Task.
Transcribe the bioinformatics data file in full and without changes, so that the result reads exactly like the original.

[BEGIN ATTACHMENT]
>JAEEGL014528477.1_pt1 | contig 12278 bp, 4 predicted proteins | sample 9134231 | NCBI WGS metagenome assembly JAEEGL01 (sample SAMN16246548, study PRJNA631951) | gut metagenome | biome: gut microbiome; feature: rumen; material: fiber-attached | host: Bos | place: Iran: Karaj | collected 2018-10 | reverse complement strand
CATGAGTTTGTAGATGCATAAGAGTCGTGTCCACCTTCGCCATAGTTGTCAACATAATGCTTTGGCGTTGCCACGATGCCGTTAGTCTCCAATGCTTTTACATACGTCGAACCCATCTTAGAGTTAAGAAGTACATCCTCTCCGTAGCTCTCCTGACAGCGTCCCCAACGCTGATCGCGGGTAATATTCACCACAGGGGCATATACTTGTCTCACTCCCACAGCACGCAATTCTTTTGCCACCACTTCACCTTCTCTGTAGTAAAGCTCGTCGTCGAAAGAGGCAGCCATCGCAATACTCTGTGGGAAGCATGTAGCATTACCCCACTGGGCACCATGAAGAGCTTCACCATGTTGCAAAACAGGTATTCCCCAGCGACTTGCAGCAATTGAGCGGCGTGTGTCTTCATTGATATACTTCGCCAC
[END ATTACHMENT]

>JAEEGL014528477.1_pt1 | contig 12278 bp, 4 predicted proteins | sample 9134231 | NCBI WGS metagenome assembly JAEEGL01 (sample SAMN16246548, study PRJNA631951) | gut metagenome | biome: gut microbiome; feature: rumen; material: fiber-attached | host: Bos | place: Iran: Karaj | collected 2018-10 | reverse complement strand
CATGAGTTTGTAGATGCATAAGAGTCGTGTCCACCTTCGCCATAGTTGTCAACATAATGCTTTGGCGTTGCCACGATGCCGTTAGTCTCCAATGCTTTTACATACGTCGAACCCATCTTAGAGTTAAGAAGTACATCCTCTCCGTAGCTCTCCTGACAGCGTCCCCAACGCTGATCGCGGGTAATATTCACCACAGGGGCATATACTTGTCTCACTCCCACAGCACGCAATTCTTTTGCCACCACTTCACCTTCTCTGTAGTAAAGCTCGTCGTCGAAAGAGGCAGCCATCGCAATACTCTGTGGGAAGCATGTAGCATTACCCCACTGGGCACCATGAAGAGCTTCACCATGTTGCAAAACAGGTATTCCCCAGCGACTTGCAGCAATTGAGCGGCGTGTGTCTTCATTGATATACTTCGCCAC